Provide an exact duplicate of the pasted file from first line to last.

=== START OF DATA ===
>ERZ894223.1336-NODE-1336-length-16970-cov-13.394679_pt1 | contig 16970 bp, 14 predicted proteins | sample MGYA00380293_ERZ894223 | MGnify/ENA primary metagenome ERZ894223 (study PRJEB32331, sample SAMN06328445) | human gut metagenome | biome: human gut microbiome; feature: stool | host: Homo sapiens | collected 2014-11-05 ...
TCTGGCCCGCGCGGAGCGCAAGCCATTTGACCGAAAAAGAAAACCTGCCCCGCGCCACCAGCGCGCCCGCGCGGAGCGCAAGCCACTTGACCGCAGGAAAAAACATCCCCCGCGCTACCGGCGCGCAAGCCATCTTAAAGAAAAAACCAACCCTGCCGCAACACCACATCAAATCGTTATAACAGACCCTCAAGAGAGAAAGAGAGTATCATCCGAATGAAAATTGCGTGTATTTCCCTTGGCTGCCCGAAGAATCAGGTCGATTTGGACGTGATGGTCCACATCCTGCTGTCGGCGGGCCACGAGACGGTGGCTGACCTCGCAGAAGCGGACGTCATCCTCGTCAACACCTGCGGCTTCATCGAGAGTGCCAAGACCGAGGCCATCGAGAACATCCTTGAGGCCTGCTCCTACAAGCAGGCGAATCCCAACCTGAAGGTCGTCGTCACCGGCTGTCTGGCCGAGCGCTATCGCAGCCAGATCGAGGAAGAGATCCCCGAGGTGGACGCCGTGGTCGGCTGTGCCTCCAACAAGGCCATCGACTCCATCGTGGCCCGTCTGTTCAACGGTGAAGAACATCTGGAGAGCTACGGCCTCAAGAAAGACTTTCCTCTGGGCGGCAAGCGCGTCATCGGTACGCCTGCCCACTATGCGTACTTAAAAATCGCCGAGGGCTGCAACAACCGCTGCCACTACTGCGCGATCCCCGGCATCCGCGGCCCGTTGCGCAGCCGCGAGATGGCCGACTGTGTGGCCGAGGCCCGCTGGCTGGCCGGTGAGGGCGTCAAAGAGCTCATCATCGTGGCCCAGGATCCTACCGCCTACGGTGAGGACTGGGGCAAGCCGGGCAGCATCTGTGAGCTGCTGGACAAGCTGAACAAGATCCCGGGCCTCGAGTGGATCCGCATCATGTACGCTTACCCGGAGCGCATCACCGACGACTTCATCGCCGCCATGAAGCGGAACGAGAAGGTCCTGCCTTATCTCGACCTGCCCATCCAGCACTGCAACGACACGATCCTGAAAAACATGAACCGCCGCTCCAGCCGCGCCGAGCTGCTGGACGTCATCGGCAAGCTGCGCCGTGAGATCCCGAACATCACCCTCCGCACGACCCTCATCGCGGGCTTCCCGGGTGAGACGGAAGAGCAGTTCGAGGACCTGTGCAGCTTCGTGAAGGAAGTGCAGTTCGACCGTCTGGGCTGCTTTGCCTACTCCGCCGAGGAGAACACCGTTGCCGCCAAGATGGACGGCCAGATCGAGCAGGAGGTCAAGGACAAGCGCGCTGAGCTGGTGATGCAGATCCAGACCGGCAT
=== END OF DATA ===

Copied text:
>ERZ894223.1336-NODE-1336-length-16970-cov-13.394679_pt1 | contig 16970 bp, 14 predicted proteins | sample MGYA00380293_ERZ894223 | MGnify/ENA primary metagenome ERZ894223 (study PRJEB32331, sample SAMN06328445) | human gut metagenome | biome: human gut microbiome; feature: stool | host: Homo sapiens | collected 2014-11-05 ...
TCTGGCCCGCGCGGAGCGCAAGCCATTTGACCGAAAAAGAAAACCTGCCCCGCGCCACCAGCGCGCCCGCGCGGAGCGCAAGCCACTTGACCGCAGGAAAAAACATCCCCCGCGCTACCGGCGCGCAAGCCATCTTAAAGAAAAAACCAACCCTGCCGCAACACCACATCAAATCGTTATAACAGACCCTCAAGAGAGAAAGAGAGTATCATCCGAATGAAAATTGCGTGTATTTCCCTTGGCTGCCCGAAGAATCAGGTCGATTTGGACGTGATGGTCCACATCCTGCTGTCGGCGGGCCACGAGACGGTGGCTGACCTCGCAGAAGCGGACGTCATCCTCGTCAACACCTGCGGCTTCATCGAGAGTGCCAAGACCGAGGCCATCGAGAACATCCTTGAGGCCTGCTCCTACAAGCAGGCGAATCCCAACCTGAAGGTCGTCGTCACCGGCTGTCTGGCCGAGCGCTATCGCAGCCAGATCGAGGAAGAGATCCCCGAGGTGGACGCCGTGGTCGGCTGTGCCTCCAACAAGGCCATCGACTCCATCGTGGCCCGTCTGTTCAACGGTGAAGAACATCTGGAGAGCTACGGCCTCAAGAAAGACTTTCCTCTGGGCGGCAAGCGCGTCATCGGTACGCCTGCCCACTATGCGTACTTAAAAATCGCCGAGGGCTGCAACAACCGCTGCCACTACTGCGCGATCCCCGGCATCCGCGGCCCGTTGCGCAGCCGCGAGATGGCCGACTGTGTGGCCGAGGCCCGCTGGCTGGCCGGTGAGGGCGTCAAAGAGCTCATCATCGTGGCCCAGGATCCTACCGCCTACGGTGAGGACTGGGGCAAGCCGGGCAGCATCTGTGAGCTGCTGGACAAGCTGAACAAGATCCCGGGCCTCGAGTGGATCCGCATCATGTACGCTTACCCGGAGCGCATCACCGACGACTTCATCGCCGCCATGAAGCGGAACGAGAAGGTCCTGCCTTATCTCGACCTGCCCATCCAGCACTGCAACGACACGATCCTGAAAAACATGAACCGCCGCTCCAGCCGCGCCGAGCTGCTGGACGTCATCGGCAAGCTGCGCCGTGAGATCCCGAACATCACCCTCCGCACGACCCTCATCGCGGGCTTCCCGGGTGAGACGGAAGAGCAGTTCGAGGACCTGTGCAGCTTCGTGAAGGAAGTGCAGTTCGACCGTCTGGGCTGCTTTGCCTACTCCGCCGAGGAGAACACCGTTGCCGCCAAGATGGACGGCCAGATCGAGCAGGAGGTCAAGGACAAGCGCGCTGAGCTGGTGATGCAGATCCAGACCGGCAT